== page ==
Economic Outlook: How to rappel off cliff

By ANTHONY HALL, United Press International  |  Dec. 4, 2012 at 9:25 AM
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There are 21 shopping days until Christmas and 27 days until the U.S. budget goes, potentially, over a fiscal cliff for lack of leadership in Washington.

This is the time in Washington to wield the power of a two-term presidency, which is to say Barack Obama has all the tenure he's ever going to get at this point. It's time to move the bar higher -- way higher.

The budget debate at this point can set the tone for future budgets, but it cannot and should not attempt to solve the U.S. deficit problem. That is a very flawed concept as most folks know -- hence the name fiscal cliff and the frantic efforts to avoid it.

That said, the last thing a politician wants to do, apparently, is roll back campaign pledges, no matter the circumstances.

Ouch. One could lose a job over this. Therefore, only Obama can take the high road here. And he appears to know it, having sent out a steady series of signals of willingness to compromise.

Here are some compromises that are necessary: If Republicans want to close tax loopholes and pretend that isn't technically raising taxes, be our guest.

Secondly, there just are not and never have been enough darn rich folks, after all.

No, they are not holy, iconic, untouchable or any of the above -- but even taxing the top 2 percent of the country's 100 percent of their earnings simply does not touch the budget deficit seriously enough. So, let's switch the terminology a bit. As wealthy is the new untenable, let's call the top 2 percent in earnings not rich, but successful.

Is that too hard to understand? We need successful people in a free enterprise system. Given the belligerence of Washington Republicans -- and that belligerence is how the checks and balances system is supposed to work -- then take the opportunity to close every loophole and leave the tax rates alone.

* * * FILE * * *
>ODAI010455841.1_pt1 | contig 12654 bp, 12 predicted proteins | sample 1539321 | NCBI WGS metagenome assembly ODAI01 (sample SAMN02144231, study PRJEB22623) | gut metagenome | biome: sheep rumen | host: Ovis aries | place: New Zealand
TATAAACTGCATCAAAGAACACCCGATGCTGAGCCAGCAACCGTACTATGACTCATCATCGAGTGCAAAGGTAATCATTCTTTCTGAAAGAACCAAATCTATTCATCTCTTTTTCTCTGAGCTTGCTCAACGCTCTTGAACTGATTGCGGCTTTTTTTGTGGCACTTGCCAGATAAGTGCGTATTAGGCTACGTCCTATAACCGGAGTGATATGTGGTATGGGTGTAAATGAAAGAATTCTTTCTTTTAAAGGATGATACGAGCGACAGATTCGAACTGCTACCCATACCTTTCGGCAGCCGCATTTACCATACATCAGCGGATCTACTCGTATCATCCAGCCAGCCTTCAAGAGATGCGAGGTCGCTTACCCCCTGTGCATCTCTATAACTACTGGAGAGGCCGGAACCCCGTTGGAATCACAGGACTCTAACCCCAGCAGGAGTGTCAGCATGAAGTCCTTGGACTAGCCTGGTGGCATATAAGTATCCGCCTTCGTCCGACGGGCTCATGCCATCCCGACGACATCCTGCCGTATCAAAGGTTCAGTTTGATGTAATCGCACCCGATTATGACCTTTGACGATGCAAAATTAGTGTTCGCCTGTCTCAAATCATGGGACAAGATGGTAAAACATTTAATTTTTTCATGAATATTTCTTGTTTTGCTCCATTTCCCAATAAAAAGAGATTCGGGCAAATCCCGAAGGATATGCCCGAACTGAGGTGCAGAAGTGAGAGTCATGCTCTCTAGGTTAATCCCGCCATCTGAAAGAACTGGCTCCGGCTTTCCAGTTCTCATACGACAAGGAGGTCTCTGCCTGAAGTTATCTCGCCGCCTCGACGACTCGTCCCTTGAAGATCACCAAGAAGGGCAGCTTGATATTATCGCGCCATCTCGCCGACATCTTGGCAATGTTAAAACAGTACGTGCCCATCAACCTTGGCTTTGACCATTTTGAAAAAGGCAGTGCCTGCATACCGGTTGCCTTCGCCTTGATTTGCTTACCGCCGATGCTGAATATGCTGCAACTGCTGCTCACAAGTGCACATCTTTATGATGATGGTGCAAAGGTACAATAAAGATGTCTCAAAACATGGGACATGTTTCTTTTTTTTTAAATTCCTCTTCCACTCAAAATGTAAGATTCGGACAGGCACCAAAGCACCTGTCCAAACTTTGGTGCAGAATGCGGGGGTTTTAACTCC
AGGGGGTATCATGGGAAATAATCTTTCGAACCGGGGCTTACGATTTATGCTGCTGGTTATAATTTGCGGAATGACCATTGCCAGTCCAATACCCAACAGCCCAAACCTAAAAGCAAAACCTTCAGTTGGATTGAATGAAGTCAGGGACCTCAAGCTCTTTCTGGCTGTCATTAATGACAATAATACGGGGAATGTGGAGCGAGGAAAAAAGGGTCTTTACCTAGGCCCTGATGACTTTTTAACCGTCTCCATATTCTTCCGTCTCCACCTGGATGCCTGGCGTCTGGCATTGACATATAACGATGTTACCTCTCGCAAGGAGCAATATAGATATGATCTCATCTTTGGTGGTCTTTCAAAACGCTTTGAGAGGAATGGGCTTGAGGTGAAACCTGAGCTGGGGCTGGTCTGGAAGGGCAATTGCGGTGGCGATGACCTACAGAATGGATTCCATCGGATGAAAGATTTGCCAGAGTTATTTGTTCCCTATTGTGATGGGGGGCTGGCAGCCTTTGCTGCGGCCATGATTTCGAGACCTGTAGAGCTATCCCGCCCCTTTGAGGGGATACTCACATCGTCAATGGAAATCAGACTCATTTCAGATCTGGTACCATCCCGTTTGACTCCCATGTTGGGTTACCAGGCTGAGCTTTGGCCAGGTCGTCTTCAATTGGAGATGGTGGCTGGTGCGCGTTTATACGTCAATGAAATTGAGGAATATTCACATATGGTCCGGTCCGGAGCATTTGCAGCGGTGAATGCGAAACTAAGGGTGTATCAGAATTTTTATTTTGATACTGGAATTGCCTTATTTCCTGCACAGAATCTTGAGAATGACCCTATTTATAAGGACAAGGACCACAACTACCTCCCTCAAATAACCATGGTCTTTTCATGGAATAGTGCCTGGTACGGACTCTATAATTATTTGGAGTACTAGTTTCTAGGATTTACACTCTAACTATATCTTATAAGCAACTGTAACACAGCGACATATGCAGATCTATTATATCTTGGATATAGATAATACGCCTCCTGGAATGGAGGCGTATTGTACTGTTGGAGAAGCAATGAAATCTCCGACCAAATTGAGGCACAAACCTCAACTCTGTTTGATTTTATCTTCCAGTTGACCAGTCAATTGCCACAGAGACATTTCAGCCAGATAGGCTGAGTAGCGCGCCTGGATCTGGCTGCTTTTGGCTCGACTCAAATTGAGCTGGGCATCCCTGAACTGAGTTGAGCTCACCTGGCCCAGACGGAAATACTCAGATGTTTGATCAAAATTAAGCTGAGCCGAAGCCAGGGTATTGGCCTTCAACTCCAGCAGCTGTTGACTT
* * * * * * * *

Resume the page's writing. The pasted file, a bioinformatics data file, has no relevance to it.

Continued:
That is, after all, a progressive position, given wealthy individuals use tax loopholes far more often than wage earners who are scrambling.

Let's move on to the real budget problems. There are serious issues that are not even on the table at this point.

First: An economic recovery is one masterful way to raise tax revenues. Therefore, as this is where the rubber meets the road, the budget deficit can best be solved by reducing the country's $600 billion annual trade deficit.

The deficit can be best served by moving toward energy self-sufficiency. Those plug-in electric cars: Brilliant. Those solar panel businesses: Just right. Increased oil and gas production -- the sooner the better.

With no more elections to face, President Obama should be confronting rising medical care costs and the nation's retirement age, which should be raised to re-balance the equation on the nation's costly pension plans.

The so-called fiscal cliff is a serious problem, but it is also a smokescreen. No matter how it is resolved, this is one of those issues in which, as soon as it is tucked away, everyone will say, "Now the hard work begins."

If you think the fiscal cliff is scary, stick around. A $16 trillion and counting deficit isn't going away because lawmakers tweaked the tax code with adjustments that add up to less than $500 billion, which is the current size of the fiscal cliff -- the cliff that is so tall it could push the country into recession No. 2.

In international markets the Nikkei 225 index in Japan slipped 0.27 percent, while the Shanghai composite index in China added 0.78 percent. The Hang Seng index in Hong Kong was flat, rising 0.15 percent, while the Sensex in India rose 0.22 percent.

The S&P/ASX 200 in Australia shed 0.62 percent.

In midday trading in Europe, the FTSE 100 index in Britain was off 0.05 percent, while the DAX 30 in Germany moved little, up 0.05 percent. The CAC 40 in France added 0.49 percent, while the Stoxx Europe 600 gained 0.07 percent.

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